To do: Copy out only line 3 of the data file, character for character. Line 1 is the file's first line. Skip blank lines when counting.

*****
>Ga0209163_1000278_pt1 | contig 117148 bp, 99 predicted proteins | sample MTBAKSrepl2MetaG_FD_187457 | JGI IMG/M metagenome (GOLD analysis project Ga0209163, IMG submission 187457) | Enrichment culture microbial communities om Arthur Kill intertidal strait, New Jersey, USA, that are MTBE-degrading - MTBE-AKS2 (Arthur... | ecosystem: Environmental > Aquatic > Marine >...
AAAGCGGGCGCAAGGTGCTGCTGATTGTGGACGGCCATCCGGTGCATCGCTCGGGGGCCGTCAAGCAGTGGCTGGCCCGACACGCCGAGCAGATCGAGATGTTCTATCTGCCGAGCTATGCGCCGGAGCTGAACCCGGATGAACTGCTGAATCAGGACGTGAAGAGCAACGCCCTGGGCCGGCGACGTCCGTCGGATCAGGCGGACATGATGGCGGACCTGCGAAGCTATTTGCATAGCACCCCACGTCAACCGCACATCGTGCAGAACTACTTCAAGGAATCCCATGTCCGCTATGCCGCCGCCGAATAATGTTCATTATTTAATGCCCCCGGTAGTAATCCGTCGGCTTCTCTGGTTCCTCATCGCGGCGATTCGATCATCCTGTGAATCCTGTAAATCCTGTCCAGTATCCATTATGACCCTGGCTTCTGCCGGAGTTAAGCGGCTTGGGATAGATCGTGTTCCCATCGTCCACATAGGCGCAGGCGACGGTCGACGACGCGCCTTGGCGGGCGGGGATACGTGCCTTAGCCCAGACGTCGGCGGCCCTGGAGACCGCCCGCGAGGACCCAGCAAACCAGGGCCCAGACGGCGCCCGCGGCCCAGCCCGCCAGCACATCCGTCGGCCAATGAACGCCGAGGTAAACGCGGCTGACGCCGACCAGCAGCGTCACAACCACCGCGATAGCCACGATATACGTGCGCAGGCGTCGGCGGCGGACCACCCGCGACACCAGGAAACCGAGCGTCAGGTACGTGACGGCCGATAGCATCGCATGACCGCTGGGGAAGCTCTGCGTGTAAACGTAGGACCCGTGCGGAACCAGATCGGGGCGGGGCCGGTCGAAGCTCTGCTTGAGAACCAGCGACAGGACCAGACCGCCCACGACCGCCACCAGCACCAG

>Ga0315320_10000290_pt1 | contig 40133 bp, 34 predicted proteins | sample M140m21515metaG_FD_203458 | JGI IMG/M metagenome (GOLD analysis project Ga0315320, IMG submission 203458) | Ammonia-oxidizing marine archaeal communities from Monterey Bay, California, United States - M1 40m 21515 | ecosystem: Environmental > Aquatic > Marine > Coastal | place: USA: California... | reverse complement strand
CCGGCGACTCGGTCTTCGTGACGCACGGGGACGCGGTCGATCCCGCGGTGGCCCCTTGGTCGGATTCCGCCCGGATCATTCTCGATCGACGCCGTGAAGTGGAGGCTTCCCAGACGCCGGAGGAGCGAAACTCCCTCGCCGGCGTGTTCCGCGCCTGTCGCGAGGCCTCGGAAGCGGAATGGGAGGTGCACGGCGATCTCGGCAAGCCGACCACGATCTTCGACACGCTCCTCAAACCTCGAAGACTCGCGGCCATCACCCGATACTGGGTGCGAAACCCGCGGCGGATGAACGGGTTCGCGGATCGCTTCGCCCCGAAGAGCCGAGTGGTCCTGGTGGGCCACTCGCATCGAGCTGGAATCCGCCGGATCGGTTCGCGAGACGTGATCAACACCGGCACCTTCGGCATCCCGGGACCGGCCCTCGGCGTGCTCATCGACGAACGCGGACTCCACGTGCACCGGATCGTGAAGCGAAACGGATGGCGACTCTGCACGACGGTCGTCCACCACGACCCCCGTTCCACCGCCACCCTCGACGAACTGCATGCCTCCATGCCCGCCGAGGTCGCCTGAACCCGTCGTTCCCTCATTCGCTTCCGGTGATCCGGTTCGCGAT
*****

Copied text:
>Ga0315320_10000290_pt1 | contig 40133 bp, 34 predicted proteins | sample M140m21515metaG_FD_203458 | JGI IMG/M metagenome (GOLD analysis project Ga0315320, IMG submission 203458) | Ammonia-oxidizing marine archaeal communities from Monterey Bay, California, United States - M1 40m 21515 | ecosystem: Environmental > Aquatic > Marine > Coastal | place: USA: California... | reverse complement strand